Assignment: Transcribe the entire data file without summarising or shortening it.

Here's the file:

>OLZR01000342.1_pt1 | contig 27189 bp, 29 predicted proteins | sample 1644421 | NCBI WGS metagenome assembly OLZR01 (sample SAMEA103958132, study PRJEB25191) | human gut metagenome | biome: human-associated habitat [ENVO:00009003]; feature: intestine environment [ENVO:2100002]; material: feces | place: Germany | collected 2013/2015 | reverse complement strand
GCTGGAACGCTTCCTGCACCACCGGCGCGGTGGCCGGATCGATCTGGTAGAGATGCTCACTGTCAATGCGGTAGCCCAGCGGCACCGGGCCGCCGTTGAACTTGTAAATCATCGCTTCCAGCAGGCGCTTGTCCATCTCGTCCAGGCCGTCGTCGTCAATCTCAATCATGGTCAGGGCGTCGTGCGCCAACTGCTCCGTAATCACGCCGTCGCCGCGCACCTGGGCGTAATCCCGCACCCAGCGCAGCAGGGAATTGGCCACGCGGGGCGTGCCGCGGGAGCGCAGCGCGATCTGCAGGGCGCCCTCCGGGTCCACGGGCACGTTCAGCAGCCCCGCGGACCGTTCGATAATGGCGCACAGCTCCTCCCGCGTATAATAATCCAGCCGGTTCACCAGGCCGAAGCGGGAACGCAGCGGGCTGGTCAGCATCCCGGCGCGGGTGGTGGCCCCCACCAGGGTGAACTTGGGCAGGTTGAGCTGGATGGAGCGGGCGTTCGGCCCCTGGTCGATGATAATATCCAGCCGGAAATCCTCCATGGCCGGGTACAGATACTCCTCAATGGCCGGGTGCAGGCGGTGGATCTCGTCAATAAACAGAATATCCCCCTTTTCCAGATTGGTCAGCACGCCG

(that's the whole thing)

>OLZR01000342.1_pt1 | contig 27189 bp, 29 predicted proteins | sample 1644421 | NCBI WGS metagenome assembly OLZR01 (sample SAMEA103958132, study PRJEB25191) | human gut metagenome | biome: human-associated habitat [ENVO:00009003]; feature: intestine environment [ENVO:2100002]; material: feces | place: Germany | collected 2013/2015 | reverse complement strand
GCTGGAACGCTTCCTGCACCACCGGCGCGGTGGCCGGATCGATCTGGTAGAGATGCTCACTGTCAATGCGGTAGCCCAGCGGCACCGGGCCGCCGTTGAACTTGTAAATCATCGCTTCCAGCAGGCGCTTGTCCATCTCGTCCAGGCCGTCGTCGTCAATCTCAATCATGGTCAGGGCGTCGTGCGCCAACTGCTCCGTAATCACGCCGTCGCCGCGCACCTGGGCGTAATCCCGCACCCAGCGCAGCAGGGAATTGGCCACGCGGGGCGTGCCGCGGGAGCGCAGCGCGATCTGCAGGGCGCCCTCCGGGTCCACGGGCACGTTCAGCAGCCCCGCGGACCGTTCGATAATGGCGCACAGCTCCTCCCGCGTATAATAATCCAGCCGGTTCACCAGGCCGAAGCGGGAACGCAGCGGGCTGGTCAGCATCCCGGCGCGGGTGGTGGCCCCCACCAGGGTGAACTTGGGCAGGTTGAGCTGGATGGAGCGGGCGTTCGGCCCCTGGTCGATGATAATATCCAGCCGGAAATCCTCCATGGCCGGGTACAGATACTCCTCAATGGCCGGGTGCAGGCGGTGGATCTCGTCAATAAACAGAATATCCCCCTTTTCCAGATTGGTCAGCACGCCG